The Function of Disaccharides

Disaccharides play important functions in the human diet. Also called double sugars, disaccharides are a type of carbohydrate that contains two sugar molecules called monosaccharides that are linked together in a compound. Your body digests disaccharides in foods and breaks them into the two individual sugar molecules that are then absorbed through your small intestine. Disaccharides differ by chemical structure and function. Consult your doctor about the function of disaccharides in your diet.

A baby drinking from a bottle, which contains lactose. (Image: Christopher Robbins/Digital Vision/Getty Images)


Three disaccharides exist in the human diet. Lactose is naturally found in the milk of mammals and contains glucose and galactose. Sucrose is found in beets and sugar cane. Sucrose, also called table sugar, contains glucose and fructose. Maltose is a disaccharide that contains two molecules of glucose. Maltose forms during the breakdown of certain starches, such as barley, during food manufacturing. Glucose is the simple sugar cell that your body uses for energy. Your body normally converts galactose and fructose, also called fruit sugar, into glucose.


Lactose, also called milk sugar, is the nutritional source of energy for infants during nursing. Lactose makes milk tastes sweet and is an ingredient in many processed foods that contain dairy. Manufacturers add whey, a byproduct of dairy production that contains lactose, to certain food products, such as breads, cookies, cakes, doughnuts, breakfast bars and ice cream. Lactose requires you have an enzyme called lactase to digest the disaccharide. Many people are lactose intolerant and do not produce sufficient amounts of lactase to digest lactose, causing such symptoms as nausea, diarrhea, gas, abdominal cramps and bloating. You can take a lactase supplement to help you digest lactose and ameliorate the symptoms.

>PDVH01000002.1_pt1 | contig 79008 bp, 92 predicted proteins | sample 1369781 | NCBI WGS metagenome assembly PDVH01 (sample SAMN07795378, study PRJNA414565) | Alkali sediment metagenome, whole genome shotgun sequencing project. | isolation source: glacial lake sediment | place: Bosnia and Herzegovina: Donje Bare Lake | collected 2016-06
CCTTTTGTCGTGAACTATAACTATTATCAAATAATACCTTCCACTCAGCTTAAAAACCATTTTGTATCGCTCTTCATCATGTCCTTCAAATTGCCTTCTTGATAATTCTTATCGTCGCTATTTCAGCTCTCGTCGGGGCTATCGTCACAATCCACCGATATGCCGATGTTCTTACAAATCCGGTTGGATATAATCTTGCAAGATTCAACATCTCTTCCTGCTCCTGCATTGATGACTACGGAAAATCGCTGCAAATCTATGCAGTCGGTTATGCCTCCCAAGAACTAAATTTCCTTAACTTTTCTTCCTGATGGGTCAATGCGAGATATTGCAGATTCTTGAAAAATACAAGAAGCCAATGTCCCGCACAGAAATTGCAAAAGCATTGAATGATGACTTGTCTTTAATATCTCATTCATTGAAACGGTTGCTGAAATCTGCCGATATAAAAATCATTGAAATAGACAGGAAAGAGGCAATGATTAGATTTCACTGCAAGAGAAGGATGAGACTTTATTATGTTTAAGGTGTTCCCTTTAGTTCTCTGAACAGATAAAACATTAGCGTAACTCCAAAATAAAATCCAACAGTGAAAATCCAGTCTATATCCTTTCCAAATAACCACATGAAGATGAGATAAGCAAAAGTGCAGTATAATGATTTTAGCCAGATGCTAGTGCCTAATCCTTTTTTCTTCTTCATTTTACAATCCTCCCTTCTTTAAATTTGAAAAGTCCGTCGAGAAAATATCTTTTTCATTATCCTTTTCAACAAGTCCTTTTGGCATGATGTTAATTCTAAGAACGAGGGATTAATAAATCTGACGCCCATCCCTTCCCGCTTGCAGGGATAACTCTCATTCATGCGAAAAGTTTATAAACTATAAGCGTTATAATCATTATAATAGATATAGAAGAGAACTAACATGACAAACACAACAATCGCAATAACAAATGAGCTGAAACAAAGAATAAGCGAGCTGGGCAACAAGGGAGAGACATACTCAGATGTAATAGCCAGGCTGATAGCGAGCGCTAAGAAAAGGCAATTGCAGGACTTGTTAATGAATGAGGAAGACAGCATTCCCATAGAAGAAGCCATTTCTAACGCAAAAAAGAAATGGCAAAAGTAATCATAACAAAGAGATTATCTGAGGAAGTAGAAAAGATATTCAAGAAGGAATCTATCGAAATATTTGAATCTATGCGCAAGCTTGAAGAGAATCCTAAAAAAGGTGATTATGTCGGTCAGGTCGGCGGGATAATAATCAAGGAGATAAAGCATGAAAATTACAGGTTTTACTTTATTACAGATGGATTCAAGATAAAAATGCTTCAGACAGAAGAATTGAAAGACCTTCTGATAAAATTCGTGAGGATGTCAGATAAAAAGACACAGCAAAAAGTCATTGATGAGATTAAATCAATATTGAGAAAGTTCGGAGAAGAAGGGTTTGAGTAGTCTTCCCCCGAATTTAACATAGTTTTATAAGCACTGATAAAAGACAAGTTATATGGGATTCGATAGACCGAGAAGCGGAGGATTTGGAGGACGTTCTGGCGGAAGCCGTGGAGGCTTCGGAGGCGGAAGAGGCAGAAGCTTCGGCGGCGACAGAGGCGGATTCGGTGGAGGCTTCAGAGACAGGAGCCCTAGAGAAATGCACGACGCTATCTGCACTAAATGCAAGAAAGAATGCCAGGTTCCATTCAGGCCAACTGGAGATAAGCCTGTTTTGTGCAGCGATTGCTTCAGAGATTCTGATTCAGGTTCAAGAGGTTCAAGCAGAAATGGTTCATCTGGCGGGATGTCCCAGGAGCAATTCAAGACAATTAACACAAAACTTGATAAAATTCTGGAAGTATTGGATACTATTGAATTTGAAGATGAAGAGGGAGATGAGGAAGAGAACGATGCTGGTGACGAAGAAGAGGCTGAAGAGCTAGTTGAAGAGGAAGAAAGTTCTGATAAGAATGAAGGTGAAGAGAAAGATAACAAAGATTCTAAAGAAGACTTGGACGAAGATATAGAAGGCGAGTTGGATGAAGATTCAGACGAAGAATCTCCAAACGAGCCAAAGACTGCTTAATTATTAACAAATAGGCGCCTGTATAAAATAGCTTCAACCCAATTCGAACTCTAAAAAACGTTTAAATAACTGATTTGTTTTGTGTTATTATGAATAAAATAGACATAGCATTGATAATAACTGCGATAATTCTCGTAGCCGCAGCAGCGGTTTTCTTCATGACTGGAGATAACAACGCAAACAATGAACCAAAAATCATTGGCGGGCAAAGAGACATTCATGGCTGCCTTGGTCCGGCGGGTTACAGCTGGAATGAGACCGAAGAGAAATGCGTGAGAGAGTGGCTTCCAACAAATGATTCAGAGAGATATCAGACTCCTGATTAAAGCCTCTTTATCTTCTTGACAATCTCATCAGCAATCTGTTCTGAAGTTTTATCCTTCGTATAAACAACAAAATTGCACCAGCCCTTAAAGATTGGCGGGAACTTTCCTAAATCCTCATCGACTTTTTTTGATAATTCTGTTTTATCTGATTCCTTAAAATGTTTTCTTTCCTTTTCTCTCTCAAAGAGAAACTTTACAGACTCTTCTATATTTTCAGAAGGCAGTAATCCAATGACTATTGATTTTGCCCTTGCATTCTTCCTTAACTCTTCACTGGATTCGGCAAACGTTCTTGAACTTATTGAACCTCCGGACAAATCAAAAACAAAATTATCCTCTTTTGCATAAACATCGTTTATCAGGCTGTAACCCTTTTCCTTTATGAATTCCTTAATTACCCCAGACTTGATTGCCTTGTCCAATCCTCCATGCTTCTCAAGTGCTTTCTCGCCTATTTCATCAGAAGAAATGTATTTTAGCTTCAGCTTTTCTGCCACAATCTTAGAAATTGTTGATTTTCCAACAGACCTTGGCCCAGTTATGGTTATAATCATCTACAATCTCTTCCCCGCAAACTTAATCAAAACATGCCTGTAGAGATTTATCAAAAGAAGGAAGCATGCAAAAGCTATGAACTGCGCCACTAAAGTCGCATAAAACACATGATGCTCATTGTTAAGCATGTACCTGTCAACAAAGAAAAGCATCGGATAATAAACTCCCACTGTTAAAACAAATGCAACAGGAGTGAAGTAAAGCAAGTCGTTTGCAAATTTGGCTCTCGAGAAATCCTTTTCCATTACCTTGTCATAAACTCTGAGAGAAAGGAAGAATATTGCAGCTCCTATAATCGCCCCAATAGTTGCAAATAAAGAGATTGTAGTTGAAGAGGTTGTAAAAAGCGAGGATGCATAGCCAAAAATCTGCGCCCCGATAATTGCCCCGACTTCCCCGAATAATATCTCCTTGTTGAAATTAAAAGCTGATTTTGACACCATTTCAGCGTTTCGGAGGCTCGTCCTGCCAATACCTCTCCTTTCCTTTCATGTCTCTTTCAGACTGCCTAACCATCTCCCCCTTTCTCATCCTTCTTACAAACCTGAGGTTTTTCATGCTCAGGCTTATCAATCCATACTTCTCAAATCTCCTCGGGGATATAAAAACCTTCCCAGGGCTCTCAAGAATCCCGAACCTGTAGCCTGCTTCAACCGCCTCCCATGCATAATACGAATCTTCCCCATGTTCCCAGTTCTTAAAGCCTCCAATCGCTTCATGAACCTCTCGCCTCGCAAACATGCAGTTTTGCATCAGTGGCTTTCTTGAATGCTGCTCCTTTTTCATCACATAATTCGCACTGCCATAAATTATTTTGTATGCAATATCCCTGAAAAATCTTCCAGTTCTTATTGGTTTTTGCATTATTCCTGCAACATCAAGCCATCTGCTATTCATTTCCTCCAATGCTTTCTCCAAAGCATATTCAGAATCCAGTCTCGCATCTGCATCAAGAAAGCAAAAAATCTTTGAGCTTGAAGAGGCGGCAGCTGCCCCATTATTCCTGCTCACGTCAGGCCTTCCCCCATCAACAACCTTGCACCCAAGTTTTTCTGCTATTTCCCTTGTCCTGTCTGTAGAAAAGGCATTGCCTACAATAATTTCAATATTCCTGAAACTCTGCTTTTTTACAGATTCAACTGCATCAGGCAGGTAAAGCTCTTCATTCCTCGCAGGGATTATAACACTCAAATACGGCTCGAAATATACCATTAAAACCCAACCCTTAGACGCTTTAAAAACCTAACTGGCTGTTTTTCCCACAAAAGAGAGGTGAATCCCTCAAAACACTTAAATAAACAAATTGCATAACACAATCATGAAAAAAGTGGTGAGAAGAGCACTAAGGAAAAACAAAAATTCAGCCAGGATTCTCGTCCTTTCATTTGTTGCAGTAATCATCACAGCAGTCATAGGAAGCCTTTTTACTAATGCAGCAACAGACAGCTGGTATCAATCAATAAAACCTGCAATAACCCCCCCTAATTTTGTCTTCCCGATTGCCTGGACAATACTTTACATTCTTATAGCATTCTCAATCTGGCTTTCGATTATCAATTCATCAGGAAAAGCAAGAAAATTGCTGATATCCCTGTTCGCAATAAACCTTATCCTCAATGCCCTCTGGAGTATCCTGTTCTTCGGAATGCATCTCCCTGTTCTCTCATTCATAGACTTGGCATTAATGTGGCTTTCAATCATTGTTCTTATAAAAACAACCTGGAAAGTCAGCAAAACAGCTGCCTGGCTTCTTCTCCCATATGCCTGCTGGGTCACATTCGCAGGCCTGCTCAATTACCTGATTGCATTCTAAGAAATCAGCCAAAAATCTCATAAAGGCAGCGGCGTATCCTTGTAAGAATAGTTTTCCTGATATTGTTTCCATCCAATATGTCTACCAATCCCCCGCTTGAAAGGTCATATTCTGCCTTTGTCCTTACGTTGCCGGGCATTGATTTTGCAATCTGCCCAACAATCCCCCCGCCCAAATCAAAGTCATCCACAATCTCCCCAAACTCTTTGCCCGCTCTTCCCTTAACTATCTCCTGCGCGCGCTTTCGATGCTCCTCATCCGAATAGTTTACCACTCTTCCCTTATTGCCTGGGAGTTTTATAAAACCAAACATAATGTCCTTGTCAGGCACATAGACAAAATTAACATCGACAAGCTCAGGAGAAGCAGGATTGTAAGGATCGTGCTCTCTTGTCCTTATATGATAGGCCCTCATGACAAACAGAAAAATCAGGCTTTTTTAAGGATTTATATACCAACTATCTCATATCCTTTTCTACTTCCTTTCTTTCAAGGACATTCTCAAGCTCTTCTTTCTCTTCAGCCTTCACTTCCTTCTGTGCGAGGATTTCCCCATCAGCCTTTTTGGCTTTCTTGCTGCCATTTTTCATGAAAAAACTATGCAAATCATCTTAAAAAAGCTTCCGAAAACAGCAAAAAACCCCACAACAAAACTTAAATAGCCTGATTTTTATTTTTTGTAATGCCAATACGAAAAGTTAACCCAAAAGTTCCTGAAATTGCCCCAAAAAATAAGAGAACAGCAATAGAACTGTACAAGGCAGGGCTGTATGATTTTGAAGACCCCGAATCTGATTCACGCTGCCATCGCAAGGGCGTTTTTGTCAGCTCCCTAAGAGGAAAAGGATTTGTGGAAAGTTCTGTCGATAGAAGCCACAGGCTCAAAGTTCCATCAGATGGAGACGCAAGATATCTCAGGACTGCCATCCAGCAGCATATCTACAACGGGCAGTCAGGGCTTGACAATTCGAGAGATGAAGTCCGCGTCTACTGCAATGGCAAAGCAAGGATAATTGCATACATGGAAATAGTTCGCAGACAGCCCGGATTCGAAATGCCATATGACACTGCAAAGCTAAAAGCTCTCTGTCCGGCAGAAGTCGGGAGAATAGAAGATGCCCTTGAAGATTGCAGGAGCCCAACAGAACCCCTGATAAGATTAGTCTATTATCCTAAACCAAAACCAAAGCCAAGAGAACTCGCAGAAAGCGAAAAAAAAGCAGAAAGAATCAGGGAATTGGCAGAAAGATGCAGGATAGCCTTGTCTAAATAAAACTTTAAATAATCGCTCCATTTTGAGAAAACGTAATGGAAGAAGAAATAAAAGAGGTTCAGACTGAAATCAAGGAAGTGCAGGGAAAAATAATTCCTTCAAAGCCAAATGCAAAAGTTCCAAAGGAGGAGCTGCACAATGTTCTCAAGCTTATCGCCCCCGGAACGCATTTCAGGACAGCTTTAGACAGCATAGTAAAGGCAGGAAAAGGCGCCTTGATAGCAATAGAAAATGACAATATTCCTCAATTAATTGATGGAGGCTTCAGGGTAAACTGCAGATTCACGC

Sucrose is the disaccharide present most in the human diet. The function of sucrose is to sweeten foods for more taste appeal. Manufacturers add sucrose as a sweetener to candies, ice cream, cookies, cakes, breads, sauces, ketchup and canned goods. An advantage of using sucrose as a sweetener is that it is stable in both liquid and crystallized solid states.

Manufacturers replaced sucrose as a sweetener in many food and beverage products with high-fructose corn syrup, a sweetener that contains a mixture of glucose and high concentrations of fructose and is less costly than sucrose. However, high-fructose corn syrup increases abdominal fat and weight more than sucrose does, according to research by scientists at Princeton University that was published in "Pharmacology, Biochemistry and Behavior" in November 2010.


Maltose does not have a specific function in the body. Manufacturers convert maltose to a disaccharide sugar alcohol called maltilol for use as a bulk sweetener in powder and syrup and added to many sucrose-free and diabetic foods, including chocolates, chewing gum, bakery goods, candies, ice cream and jam. Your body slowly absorbs only 50 to 60 percent of maltilol, with the remainder excreted or fermented in the large intestine.

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